Chemistry doesn't have a strong preprint tradition, but these archives provide platforms for the free deposit and dissemination of articles prior to publication.
How many times have you needed to "look up" a chemical? There are many, many tools out there where you can find a chemical name or structure. This is just a selection of some of the better-known ones. Most also contain various types of factual data about chemical substances - properties, safety hazards, etc.
Chemical Abstracts Service has registered millions of chemical substances since 1965. CAS Registry Numbers (RNs) are very useful when searching for information about a specific chemical structure, as well as polymers, mixtures, alloys, and substances whose exact formula is unknown or variable. CAS has also registered tens of millions of biosequences.
A Registry Number (RN) looks like this:
where the first segment can be from two to seven digits long, followed by two digits, then a single check-digit. It is a sequential accession number from the CAS Registry database. The RN carries no chemical or structural meaning in itself. It is simply an identifier for a specific substance that CAS has registered during the process of indexing the literature (or added from another source). The shorter the first segment, the older the registration and the more common (and probably better described) the compound is.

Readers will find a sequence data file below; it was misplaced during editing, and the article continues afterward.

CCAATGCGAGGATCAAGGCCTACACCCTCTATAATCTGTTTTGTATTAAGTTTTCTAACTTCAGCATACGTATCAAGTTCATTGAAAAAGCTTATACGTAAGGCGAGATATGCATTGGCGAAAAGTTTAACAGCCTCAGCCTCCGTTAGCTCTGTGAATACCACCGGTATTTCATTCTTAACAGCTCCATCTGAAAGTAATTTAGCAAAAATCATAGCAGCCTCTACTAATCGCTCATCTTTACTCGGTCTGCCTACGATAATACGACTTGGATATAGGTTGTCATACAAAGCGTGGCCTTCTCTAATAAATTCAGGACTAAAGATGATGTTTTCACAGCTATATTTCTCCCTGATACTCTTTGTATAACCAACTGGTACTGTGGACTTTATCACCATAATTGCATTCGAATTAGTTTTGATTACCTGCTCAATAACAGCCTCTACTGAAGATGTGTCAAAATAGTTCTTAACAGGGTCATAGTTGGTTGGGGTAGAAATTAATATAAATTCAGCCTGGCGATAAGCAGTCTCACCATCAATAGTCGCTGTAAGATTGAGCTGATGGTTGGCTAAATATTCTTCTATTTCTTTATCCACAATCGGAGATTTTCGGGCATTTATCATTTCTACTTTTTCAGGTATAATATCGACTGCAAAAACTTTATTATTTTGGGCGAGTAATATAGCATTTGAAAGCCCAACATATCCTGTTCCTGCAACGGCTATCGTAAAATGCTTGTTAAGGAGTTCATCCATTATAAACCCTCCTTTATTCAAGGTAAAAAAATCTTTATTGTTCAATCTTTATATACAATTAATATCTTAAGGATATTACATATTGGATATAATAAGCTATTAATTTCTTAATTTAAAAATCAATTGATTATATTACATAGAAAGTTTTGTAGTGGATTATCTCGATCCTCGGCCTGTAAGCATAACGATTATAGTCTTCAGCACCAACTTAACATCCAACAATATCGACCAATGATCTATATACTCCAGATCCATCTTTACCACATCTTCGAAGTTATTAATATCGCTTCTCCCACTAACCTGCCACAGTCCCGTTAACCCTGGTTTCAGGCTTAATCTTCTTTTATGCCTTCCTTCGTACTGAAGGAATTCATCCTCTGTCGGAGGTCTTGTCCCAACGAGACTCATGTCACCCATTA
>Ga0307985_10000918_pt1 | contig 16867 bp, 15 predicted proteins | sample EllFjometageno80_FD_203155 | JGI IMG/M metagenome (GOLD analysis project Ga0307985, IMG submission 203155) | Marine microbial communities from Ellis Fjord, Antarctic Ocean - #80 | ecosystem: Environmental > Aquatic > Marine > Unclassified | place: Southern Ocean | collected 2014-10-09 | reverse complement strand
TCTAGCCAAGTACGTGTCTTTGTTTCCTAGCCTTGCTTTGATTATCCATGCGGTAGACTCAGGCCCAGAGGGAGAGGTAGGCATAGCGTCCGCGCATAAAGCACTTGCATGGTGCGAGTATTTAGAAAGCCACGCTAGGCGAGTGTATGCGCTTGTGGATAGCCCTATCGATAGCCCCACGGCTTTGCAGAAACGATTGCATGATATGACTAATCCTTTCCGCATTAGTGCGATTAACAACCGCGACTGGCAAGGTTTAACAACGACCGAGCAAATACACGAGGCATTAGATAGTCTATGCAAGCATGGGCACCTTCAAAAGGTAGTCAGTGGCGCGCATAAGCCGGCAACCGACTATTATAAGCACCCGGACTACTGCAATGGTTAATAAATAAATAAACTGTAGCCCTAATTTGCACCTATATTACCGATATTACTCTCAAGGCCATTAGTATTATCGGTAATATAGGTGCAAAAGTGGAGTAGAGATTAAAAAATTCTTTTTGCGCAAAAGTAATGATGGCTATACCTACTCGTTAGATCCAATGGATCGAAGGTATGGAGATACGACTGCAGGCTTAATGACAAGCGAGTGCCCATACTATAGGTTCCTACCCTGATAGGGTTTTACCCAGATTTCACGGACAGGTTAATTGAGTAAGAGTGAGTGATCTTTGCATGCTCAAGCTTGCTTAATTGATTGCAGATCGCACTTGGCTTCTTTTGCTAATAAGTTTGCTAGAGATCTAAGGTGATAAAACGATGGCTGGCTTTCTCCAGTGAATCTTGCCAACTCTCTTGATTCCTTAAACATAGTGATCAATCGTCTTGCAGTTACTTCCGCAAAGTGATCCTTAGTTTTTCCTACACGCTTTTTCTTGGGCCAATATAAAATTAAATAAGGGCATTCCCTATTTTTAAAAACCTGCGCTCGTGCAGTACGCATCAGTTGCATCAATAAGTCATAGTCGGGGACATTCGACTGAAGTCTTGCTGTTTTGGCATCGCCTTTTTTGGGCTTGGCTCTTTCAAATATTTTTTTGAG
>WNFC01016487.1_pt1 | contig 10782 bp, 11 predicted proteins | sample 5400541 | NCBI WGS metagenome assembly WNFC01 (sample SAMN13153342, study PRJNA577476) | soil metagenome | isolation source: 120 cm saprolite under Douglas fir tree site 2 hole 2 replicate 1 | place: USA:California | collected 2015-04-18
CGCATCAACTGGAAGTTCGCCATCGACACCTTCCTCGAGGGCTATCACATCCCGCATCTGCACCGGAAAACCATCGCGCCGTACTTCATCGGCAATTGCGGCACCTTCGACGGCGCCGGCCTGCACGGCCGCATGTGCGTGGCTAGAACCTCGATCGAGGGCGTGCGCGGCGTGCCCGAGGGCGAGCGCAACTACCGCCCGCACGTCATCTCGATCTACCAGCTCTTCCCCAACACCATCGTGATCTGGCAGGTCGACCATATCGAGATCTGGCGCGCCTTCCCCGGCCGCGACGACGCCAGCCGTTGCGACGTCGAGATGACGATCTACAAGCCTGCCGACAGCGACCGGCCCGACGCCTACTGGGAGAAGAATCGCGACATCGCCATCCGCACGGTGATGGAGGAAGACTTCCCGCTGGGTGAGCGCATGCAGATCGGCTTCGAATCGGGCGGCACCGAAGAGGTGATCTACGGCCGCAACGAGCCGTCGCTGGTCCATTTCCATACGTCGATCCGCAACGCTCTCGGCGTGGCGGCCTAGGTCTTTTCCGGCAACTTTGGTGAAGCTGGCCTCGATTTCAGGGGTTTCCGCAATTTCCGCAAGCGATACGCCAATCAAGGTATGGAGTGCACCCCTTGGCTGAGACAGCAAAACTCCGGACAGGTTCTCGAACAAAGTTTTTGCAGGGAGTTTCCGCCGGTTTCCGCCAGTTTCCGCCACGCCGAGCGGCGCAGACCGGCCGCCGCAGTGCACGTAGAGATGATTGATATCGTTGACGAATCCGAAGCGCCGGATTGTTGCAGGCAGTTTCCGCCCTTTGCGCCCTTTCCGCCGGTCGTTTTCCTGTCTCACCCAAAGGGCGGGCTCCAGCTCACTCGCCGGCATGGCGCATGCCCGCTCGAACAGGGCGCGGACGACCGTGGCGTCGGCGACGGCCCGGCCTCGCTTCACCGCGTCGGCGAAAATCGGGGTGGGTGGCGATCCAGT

A Registry Number allows you to avoid using chemical names when searching for information about a compound. If you have a RN in hand, use it as a search term in SciFinder, in place of a chemical name. Most non-bibliographic chemical databases also allow searching by Registry Number.
Registry numbers are useful substitutes for names, but they are not perfect.
Many printed and online reference sources about chemicals use CAS Registry Numbers as a standard identifier.
See our guide to Spectra and Spectral Data.
Technical reports usually originate in federal government agencies, but may also come from academic institutions, state or foreign governments, and private firms and organizations. They contain results of research carried out in government labs or on government contracts or, in the case of private companies, for in-house, proprietary use. They are often cited in the literature and indexed in databases by complex report numbering systems, and they can be difficult to obtain. Consult a librarian when you need help.
See the page on Safety, Hazards, Environment for information about sources of MSDS.
For more information about bibliographies and reference managers, see:
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